Chief Justice of Virginia Supreme Court Tells Lawyers To Serve Justice By Working ‘Pro Bono’

Chief Justice Donald W. Lemons of the Virginia Supreme Court addresses the Eastern Shore of Virginia Bar Association Wednesday at the Eastville Inn.

By Linda Cicoira

Chief Justice Donald W. Lemons of the Virginia Supreme Court captured the audience with his sense of humor Wednesday night and spoke seriously about lawyers providing “equal justice under the law” by doing pro bono work.

“We have enormous services to provide to those who cannot afford it,” he told the Eastern Shore Bar Association, other dignitaries who work in the local legal system, and guests who gathered at the Eastville Inn. “We all need to come forward to deal with this,” Lemons said. “We have to join together to do what we can.”

“My audience is my oath,” Lemons said when asked who he writes his opinions for. He favors the General Assembly choosing judges rather than voters to keep the process fair.

Briefly, he mentioned the change that will take effect July 1 regarding prosecutors and defense lawyers exchanging witness lists and expert reports, and the defense being allowed to read police reports and witness statements prior to trial. Lemons also noted hundreds of unfilled positions in the district courts saying he hoped those jobs would soon be had.

The other major speaker of the evening was Leonard C. Heath Jr., president of the state bar association. His focus was the downside of working in a high-stress indoor job, which can cause depression, anxiety, and alcoholism. His message was to take the wellness approach to avoid the problem.

“The best thing we can do is educate,” said Heath. He wants to make sure there is a system where lawyers and judges can get help before becoming impaired.

In his own life, Heath said, his wife realized he was suffering from Seasonal Affective Disorder, a type of depression related to the change in seasons. She ordered him a treadmill and a lightbox, which gives off bright light that mimics the outdoors.

Soon after the packages arrived, Heath was diagnosed by a physician. He learned he needed to take Vitamin D supplements because he didn’t get enough sun and plans to take the vitamins daily for the rest of his life and to exercise.

Alcohol abuse is more prevalent for lawyers than it is in many other professions and starts in about the second year of law school, Heath continued. “Now, if we see the heart of the problem is a wellness problem we can fix that or mitigate that.”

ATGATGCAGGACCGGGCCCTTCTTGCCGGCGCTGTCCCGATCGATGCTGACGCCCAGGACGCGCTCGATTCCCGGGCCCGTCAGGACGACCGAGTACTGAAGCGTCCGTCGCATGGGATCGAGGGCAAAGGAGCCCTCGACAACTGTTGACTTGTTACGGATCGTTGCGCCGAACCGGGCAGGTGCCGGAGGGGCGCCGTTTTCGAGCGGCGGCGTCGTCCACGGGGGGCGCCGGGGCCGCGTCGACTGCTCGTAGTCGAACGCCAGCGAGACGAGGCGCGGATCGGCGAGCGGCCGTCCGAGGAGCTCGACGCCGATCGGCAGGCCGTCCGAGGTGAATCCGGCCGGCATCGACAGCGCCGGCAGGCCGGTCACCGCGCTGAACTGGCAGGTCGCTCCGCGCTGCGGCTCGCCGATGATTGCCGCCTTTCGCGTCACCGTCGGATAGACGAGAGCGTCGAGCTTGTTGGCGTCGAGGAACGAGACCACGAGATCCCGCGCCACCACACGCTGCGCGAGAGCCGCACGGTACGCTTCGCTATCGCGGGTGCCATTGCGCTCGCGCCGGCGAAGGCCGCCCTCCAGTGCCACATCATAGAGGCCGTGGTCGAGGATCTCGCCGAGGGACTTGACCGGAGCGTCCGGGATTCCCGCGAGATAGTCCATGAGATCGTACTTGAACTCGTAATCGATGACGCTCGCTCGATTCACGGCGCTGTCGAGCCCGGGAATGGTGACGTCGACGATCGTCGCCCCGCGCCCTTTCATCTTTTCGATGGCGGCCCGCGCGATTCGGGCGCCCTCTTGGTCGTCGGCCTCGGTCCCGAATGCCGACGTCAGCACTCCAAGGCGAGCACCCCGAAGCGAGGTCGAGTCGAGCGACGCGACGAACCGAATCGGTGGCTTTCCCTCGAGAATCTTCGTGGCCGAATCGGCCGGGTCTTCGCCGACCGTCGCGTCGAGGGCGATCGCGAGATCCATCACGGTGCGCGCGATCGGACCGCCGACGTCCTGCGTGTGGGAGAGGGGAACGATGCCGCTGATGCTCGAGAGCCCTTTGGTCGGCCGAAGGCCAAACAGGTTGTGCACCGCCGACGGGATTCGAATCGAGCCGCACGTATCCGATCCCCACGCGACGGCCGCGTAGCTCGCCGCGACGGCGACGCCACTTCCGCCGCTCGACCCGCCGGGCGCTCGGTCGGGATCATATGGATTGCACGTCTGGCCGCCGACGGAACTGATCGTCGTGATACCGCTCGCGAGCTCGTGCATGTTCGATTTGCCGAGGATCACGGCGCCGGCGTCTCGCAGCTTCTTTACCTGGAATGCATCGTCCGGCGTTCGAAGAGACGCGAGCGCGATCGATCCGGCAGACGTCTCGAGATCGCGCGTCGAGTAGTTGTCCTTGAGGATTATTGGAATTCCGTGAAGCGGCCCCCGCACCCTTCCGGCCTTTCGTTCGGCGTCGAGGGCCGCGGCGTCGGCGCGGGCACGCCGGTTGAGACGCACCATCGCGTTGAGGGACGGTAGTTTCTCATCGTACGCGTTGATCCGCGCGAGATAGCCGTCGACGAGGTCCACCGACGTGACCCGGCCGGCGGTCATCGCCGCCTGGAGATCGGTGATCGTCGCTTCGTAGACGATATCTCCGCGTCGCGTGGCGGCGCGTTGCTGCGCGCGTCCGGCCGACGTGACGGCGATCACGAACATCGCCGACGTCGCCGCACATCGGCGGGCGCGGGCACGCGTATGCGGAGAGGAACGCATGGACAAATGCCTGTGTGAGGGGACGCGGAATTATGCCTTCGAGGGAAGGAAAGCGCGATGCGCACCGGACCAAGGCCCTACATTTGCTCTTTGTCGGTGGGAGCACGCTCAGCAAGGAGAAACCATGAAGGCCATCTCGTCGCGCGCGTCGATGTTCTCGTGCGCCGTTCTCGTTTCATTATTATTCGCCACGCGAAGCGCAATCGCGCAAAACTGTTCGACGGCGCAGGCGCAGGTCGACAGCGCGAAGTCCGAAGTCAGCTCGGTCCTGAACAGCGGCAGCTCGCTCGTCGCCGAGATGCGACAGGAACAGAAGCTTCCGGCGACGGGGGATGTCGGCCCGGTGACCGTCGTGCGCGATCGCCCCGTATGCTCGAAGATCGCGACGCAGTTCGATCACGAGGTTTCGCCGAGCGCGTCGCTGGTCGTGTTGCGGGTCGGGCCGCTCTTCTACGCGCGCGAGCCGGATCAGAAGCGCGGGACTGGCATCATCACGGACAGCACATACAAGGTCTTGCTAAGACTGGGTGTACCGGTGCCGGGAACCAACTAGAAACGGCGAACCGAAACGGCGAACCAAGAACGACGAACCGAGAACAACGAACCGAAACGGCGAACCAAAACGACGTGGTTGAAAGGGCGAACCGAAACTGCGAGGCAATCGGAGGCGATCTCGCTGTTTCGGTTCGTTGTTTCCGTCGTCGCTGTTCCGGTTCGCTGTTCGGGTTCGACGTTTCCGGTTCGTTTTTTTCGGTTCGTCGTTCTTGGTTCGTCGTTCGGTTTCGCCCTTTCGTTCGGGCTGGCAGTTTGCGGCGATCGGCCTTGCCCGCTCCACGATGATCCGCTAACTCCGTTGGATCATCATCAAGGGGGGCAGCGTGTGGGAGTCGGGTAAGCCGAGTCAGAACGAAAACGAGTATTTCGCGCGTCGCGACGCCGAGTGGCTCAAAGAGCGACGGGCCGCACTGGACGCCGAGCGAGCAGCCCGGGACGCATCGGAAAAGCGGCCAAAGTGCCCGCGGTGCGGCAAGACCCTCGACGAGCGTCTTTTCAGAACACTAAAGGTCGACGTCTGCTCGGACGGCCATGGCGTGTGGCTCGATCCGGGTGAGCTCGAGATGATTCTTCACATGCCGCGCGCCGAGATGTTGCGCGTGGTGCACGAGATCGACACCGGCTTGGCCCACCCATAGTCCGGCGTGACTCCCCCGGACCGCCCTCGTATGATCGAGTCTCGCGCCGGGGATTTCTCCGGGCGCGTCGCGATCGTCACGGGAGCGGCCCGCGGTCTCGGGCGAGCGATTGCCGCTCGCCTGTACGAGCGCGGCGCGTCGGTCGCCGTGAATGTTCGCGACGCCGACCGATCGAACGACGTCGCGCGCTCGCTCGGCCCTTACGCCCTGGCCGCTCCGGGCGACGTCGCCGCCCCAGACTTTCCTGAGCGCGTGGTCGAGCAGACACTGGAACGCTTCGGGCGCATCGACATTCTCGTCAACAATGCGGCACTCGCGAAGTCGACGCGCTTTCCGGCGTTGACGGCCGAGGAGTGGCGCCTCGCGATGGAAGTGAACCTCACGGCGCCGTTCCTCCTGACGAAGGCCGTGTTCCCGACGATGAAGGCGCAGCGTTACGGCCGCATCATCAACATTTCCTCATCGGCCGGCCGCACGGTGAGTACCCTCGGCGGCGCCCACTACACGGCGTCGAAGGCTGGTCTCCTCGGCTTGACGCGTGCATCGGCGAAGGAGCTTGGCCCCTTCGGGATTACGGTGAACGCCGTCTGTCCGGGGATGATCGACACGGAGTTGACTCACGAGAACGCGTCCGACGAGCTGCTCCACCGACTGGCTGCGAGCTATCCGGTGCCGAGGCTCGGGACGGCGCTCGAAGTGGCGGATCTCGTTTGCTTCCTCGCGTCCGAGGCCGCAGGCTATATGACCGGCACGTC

The bar association president is traveling across Virginia to speak to students and new attorneys to make them aware of the issue.

Lemons agreed. Wellness is a “very important thing.” He recently appointed a special committee to address the issue in the legal community. “Am I my brother’s keeper?” He asked and then answered, “Yes.” He said it was the duty of the lawyers to assist their colleagues with these problems. “We’re a regulated profession, we have an obligation.”

The chief justice said he doesn’t let his job rule his life. “I’m a husband and father first. Everything else is subservient to that … All of that is a lifetime of habits. It sure does come in handy now.”

Lemons spoke in a panel with local bar association president, Jack Thornton, treasurer Celia Burge (who is also Accomack’s County Attorney), and Judge Gordon Vincent, who presides over general district courts in both Accomack and Northampton counties.

Thornton wanted Lemons to share the secret of rising to the top. “How do you get to be chief justice?” he asked.

“It’s a miracle,” Lemons said. “Right on up there with Moses parting the Red Sea.” But he suggested starting by being a good lawyer — being the one others would go to. “Empathy is a major aspect in the character of a person who makes a good judge,” he said at the start of the session.

Lemons said he became a lawyer because his mother sent him subliminal messages while he slept. His father was in law enforcement so the legal system was in his blood.

After his first four years in college, he worked as a probation officer and saw “law at its best and absolute worst.” He witnessed lawyers meeting clients for the first time a few minutes before trial. “Didn’t take long to realize there was something wrong with that,” he said.

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